Chamber conference concludes with economic development theme

TaMaryn Waters, Democrat staff writer6:38 p.m. EDT August 17, 2015

More than 100 startup businesses are operating in Tallahassee.

As Sunday concluded this year’s getaway conference hosted by the Greater Tallahassee Chamber of Commerce, several startup owners explained their work in informative snapshot presentations. Many in the room say the morning was evidence of Tallahassee’s entrepreneurial momentum.

“We’ve really made an effort to get to where we are now,” said Jeffery Whalen, co-founder and president of SCPI or Specialized Crystal Processing Inc., a spin-out startup sprung out of the National High Magnetic Field Laboratory. It specializes in manufacturing crystals that appeal to businesses and scientists.

In addition, vice presidents for research at Florida State and Florida A&M revealed future plans to elevate innovations that could boost local economic development, from an app development challenge for FAMU students in the fall to FSU tapping into a flush reservoir of federal funding aimed at non-defense related research and development, particularly in advanced brain studies.

“The first ones in line are the ones who are going to do the best, and that’s what we’re going to do at FSU,” said Gary Ostrander, vice president of research at FSU.

When it comes to economic development, much conversation centered around what is the draw separating Tallahassee from other communities and speakers said it’s research, and strategic efforts are necessary to craft a winning game plan for attracting and retain companies.

While the three-day conference touched on a range of issues, there was no structured breakout session or mention of the city’s proposed 23-percent tax hike. This summer the proposal created mixed support from small businesses concerned how they’ll absorb a tax increase.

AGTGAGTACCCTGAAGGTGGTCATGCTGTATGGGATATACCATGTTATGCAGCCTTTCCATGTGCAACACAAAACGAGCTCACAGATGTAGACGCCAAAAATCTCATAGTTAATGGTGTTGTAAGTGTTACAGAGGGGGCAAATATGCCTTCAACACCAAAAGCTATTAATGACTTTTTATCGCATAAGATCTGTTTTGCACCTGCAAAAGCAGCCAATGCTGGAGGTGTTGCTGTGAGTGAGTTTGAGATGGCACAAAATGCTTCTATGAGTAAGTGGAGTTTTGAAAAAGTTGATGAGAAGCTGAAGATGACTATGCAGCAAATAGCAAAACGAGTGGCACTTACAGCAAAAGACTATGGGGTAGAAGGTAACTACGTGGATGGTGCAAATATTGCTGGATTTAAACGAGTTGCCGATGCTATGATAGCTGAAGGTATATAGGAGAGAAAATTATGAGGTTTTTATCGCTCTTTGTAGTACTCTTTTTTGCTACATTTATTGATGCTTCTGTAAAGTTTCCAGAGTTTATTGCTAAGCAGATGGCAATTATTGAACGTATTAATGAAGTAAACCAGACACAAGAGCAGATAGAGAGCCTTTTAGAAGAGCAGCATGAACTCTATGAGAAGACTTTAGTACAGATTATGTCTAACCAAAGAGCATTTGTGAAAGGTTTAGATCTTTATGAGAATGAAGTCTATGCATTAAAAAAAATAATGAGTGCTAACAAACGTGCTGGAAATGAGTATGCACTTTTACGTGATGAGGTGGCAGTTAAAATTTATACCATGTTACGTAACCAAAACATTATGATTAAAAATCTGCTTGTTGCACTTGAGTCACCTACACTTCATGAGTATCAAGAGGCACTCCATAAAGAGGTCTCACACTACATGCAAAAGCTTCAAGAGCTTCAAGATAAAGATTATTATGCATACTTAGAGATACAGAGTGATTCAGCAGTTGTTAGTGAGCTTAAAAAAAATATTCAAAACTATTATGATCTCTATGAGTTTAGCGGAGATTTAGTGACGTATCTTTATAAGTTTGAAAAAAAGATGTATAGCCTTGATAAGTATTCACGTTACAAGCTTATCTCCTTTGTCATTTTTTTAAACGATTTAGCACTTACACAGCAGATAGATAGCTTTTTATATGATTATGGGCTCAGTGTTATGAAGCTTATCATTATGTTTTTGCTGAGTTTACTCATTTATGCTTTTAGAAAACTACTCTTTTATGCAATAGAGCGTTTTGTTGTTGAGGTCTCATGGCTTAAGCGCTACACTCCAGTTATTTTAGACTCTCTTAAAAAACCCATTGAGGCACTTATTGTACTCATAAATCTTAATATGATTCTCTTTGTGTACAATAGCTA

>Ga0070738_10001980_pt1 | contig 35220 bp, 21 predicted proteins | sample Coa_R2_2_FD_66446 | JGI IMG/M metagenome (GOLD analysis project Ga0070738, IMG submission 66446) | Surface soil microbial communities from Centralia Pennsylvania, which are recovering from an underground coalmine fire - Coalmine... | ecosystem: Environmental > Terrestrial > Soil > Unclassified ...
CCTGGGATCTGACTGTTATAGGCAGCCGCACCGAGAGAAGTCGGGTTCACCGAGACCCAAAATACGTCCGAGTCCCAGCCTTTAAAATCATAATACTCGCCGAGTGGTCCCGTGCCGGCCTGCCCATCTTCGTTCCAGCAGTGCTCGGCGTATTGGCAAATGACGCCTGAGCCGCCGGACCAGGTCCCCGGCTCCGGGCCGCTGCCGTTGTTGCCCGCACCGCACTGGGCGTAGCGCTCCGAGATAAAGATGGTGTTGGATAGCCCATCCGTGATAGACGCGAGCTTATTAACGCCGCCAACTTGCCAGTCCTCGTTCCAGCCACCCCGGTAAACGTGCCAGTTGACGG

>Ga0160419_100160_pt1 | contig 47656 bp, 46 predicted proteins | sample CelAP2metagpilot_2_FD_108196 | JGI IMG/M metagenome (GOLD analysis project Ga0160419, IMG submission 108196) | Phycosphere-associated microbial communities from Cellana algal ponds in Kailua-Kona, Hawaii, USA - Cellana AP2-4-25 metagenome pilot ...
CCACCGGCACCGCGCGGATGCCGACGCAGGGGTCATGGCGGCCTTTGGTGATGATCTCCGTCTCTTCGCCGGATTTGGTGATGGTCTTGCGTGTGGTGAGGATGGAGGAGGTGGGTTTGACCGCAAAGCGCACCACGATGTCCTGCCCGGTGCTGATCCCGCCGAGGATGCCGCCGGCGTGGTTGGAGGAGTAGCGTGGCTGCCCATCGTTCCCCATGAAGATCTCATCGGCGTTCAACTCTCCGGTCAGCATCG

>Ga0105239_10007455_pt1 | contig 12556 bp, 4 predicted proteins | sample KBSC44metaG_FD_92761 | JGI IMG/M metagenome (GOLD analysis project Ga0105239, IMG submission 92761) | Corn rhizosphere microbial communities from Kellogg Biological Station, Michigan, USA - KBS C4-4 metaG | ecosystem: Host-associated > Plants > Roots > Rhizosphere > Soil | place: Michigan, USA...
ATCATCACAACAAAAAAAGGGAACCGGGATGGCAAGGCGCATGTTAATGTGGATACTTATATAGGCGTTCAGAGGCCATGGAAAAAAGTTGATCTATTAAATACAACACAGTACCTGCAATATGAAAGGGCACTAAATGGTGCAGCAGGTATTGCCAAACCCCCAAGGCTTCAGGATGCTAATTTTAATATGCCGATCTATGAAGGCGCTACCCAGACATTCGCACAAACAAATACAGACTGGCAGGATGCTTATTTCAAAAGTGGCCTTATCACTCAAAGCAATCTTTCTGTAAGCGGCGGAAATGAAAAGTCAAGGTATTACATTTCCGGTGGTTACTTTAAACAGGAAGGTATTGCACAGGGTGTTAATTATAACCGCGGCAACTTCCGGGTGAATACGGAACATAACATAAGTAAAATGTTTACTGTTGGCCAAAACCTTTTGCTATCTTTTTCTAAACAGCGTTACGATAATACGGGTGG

However, once the morning’s session ended, the group appeared eager to learn and do more to improve the overall business climate. Tallahassee Community College President Jim Murdaugh said people often leave surprised.

Murdaugh, chairman of the Economic Development Council of Tallahassee/Leon County, said these business professionals escaped the daily grind of doing business. They unwound in a relaxed setting immersed with no distractions, which allowed people to walk away with an “amazing appreciation about things they didn’t know anything about and the connections and synergies that flow from this.”

He’s hoping each person has identified that one contact they’ll follow up on.

“I’m one those who believes that rather than shoot for 100 percent improvement, you should shoot for one percent improvement by 100 people,” Murdaugh said. “If we come out of this and every person had a single new idea or a single new contact that they can follow up on that can improve their profitability, than this would be a huge success.”

A few takeaways from the 2015 Chamber of Commerce conference:

“Finally now in Tallahassee everyone can see that we truly do have an entrepreneurial ecosystem that’s alive and thriving,” — John Thomas “JT” Burnette, partner at Inkbridge LLC.

“My takeaway is that I didn’t realize how many startup businesses we have in Tallahassee. I’d like to learn more about that and help encourage and support those innovators,” — Karen Frost, director of sales at Capital Health Plan.

“I’m encouraged. I’ve been involved in Tallahassee through the science foundation and looking at new science coming out of FSU for about eight years. And it’s been frustrating because I would see the great science and nothing would happen with it; just sit on the shelf. That’s changed. That’s changed dramatically,” — Don Rosenkoetter, co-founder and CEO of Kyndermed.

“There are a lot of developments going on right now as far as the districts being expanded. The “What’s Next” breakout session was one of my favorite experiences here.” — Chantelle Yando, owner of Axios Salt Spa + Juice Bar